Another point that is important in this discussion is cost. It costs significantly less to work with smartphones as a news operation than in the traditional crew set up. Not only is the quality just as good, but you no longer have 4 people doing what 1 person could easily do, which frees up those 3 other people to produce content with phones as well. Now a news operation can have a siginificantly larger grasp of the local area and produce a lot more content for people to consume. 

A standard news operation should be using smartphones not only to be on the cutting edge of technology, but also because it makes sense from a business perspective. It costs significantly less than big gear, you can put more cameras out on the street than you can with a traditional crew set up, and your turnaround time is much faster and can keep up with the fast-paced cycle of content that is the Internet.

According to Mulcahy, and everyone would probably agree, smartphone technology is only going to get better as time goes on and it will become easier to both produce and consume video on your smartphone, no matter what model you have. Furthermore, all of the big players on the web, like Facebook and its new Watch section, are preparing for the internet video takeover and know that video content is what drives the most traffic, and ad dollars, on the web.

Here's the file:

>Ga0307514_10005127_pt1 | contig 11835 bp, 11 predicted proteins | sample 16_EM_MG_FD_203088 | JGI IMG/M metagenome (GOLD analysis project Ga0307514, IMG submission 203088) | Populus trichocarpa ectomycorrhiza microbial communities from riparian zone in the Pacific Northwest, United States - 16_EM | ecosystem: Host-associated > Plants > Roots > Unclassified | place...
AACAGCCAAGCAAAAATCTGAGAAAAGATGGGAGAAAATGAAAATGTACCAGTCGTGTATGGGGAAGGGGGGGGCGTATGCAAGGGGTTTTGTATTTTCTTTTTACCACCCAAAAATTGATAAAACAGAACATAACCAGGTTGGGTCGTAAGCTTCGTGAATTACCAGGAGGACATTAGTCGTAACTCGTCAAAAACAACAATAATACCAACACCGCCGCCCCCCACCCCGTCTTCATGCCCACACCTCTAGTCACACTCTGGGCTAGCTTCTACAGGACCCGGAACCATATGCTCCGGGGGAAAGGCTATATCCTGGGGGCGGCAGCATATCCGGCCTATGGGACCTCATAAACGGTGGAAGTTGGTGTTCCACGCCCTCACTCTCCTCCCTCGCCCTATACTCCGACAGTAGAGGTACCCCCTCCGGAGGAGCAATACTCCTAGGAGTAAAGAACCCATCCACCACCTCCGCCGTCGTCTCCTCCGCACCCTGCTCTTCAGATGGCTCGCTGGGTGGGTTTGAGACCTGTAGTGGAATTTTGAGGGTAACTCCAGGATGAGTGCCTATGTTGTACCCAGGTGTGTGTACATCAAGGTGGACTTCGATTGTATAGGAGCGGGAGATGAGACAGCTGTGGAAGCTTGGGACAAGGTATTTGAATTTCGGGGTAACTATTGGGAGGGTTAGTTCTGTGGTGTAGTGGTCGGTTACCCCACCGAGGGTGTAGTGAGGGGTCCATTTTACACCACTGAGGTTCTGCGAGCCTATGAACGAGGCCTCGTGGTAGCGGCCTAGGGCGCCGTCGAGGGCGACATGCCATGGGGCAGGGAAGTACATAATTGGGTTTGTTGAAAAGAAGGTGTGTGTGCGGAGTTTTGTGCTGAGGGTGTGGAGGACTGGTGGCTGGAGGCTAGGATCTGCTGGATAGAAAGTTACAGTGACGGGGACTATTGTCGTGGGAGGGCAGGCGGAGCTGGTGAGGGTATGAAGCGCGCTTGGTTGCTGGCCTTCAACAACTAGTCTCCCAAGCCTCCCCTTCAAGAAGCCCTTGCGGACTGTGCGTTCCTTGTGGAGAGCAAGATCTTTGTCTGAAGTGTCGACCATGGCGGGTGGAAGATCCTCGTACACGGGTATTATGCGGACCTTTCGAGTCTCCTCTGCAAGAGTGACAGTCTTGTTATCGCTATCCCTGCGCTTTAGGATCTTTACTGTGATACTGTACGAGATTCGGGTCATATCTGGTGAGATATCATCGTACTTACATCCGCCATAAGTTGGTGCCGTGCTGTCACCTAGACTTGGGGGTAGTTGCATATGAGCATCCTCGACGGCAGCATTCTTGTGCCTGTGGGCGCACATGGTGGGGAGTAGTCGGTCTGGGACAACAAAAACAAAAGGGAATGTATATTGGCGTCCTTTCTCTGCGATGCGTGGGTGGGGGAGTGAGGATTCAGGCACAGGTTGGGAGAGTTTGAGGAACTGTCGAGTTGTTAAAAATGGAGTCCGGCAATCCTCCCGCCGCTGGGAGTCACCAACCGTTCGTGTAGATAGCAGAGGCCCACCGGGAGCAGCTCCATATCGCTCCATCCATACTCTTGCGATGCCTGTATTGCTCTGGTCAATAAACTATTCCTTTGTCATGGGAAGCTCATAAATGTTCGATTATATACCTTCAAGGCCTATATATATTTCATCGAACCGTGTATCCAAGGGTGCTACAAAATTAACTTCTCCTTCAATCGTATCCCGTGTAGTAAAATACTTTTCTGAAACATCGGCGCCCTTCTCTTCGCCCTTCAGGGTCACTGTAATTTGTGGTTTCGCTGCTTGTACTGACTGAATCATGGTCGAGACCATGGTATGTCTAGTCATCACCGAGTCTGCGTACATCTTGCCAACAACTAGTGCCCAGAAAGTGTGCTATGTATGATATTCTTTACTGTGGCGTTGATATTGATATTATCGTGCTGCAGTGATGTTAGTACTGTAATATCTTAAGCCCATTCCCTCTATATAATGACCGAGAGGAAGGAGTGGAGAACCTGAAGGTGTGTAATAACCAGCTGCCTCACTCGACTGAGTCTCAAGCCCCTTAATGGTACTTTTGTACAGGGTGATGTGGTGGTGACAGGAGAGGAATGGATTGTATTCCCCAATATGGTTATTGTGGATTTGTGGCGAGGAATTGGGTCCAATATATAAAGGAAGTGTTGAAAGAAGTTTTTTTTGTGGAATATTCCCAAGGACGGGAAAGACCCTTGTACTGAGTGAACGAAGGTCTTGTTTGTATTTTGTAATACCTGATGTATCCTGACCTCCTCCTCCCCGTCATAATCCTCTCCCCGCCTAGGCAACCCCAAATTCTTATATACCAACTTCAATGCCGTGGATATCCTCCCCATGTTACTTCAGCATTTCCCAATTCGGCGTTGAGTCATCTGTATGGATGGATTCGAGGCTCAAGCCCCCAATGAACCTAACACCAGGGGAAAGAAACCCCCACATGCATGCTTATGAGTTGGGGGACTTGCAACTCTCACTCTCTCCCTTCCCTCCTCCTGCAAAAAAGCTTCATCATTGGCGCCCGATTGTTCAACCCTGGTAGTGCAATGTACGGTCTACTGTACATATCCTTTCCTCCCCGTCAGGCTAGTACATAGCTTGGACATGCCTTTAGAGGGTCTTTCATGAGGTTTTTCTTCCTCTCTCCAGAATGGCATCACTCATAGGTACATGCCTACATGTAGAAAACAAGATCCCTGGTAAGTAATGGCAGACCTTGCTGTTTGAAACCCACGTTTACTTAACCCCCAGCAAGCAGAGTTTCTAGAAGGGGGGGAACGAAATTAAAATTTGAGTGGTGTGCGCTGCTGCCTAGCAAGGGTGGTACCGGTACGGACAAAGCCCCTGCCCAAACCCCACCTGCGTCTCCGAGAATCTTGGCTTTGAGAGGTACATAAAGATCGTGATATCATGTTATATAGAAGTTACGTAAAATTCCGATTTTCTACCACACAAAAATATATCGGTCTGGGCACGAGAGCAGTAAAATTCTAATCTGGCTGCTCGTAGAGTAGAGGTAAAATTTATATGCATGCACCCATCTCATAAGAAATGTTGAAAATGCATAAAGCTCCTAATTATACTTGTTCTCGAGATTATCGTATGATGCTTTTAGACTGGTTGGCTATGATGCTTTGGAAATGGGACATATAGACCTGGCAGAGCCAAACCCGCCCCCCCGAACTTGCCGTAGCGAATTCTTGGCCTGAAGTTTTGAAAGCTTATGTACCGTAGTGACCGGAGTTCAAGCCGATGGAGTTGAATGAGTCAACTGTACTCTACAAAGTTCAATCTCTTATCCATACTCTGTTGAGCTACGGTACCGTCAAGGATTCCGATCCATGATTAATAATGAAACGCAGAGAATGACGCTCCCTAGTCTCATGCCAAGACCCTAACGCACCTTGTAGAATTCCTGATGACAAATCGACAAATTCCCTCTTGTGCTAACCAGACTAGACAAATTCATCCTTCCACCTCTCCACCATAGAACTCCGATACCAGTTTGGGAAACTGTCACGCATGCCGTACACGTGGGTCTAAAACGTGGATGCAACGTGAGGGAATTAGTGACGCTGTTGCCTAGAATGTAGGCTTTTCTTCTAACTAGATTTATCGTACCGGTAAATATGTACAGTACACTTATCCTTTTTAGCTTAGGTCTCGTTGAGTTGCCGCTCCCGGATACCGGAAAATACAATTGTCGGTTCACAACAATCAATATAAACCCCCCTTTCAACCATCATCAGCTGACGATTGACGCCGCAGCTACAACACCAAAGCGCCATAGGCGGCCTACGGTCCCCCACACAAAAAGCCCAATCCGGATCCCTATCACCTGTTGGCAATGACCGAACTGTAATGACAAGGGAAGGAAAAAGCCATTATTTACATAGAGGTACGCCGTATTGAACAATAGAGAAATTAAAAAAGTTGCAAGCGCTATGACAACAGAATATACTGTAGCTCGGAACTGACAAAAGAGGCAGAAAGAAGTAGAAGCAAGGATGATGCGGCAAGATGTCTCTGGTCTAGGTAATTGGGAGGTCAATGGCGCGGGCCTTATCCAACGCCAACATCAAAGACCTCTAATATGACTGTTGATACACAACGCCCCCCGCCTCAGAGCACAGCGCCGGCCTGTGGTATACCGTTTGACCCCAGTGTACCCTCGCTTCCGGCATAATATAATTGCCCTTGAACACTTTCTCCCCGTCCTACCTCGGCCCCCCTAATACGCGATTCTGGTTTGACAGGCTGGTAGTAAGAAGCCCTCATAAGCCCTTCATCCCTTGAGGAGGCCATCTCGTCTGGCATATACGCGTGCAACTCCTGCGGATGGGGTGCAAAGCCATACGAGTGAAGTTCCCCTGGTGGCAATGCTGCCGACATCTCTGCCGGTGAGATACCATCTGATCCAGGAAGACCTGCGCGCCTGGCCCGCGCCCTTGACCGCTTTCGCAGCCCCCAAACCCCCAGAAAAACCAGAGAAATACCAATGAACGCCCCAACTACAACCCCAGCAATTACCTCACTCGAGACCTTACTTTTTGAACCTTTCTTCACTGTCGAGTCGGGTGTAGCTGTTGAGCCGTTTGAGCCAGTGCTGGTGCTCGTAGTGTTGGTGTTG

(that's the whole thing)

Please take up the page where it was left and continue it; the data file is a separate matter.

So what does this mean for you?

If you want to start producing video, either journalism or not, smartphones are a great tool for you. No longer do you have to spend a huge amount of money on equipment to start your career in video, you can start with just the smartphone in your pocket. This technology, paired with training you can get here at VJ, opens up the industry to a huge portion of people than before. Additionally, with so much video content being consumed on the Internet, there has never been a better time to start producing as the demand is so high for quality content, and a huge amount of platforms and outlets desperate for content and looking to buy cheap. With a smartphone you can produce video for cheap, and then sell it for a nice profit to the right buyer.

Want to learn how to shoot professional video on your smartphone, start your own TV network, tell compelling stories in video, and turn it all into a profitable career? You can learn all of that with our proven courses here at VJ.


Read the full article here from  for


Recent Posts

For most of human history, people lived in a world without news. The concept simply did not exist. The idea of news is really a 19th-century phenomenon, driven first by newspapers, and then by electronic media which brought us radio, then TV and now the web. Now, it seems, we are headed back to a world without news. Not because the technology is not there, but rather because, increasingly, people are no longer interested in news, at least in the way it is packaged now.

What TV News Could Be
February 26, 2024

When television was invented in the 1930s, no one knew what TV news was supposed to look like. The medium had never existed before, and so, like Gutenberg half a millennium, prior, the first creators of TV news had to fall back on a medium with which they were familiar, and that was radio.

Maybe scary stories drive ratings… or maybe they don’t.

Share Page on: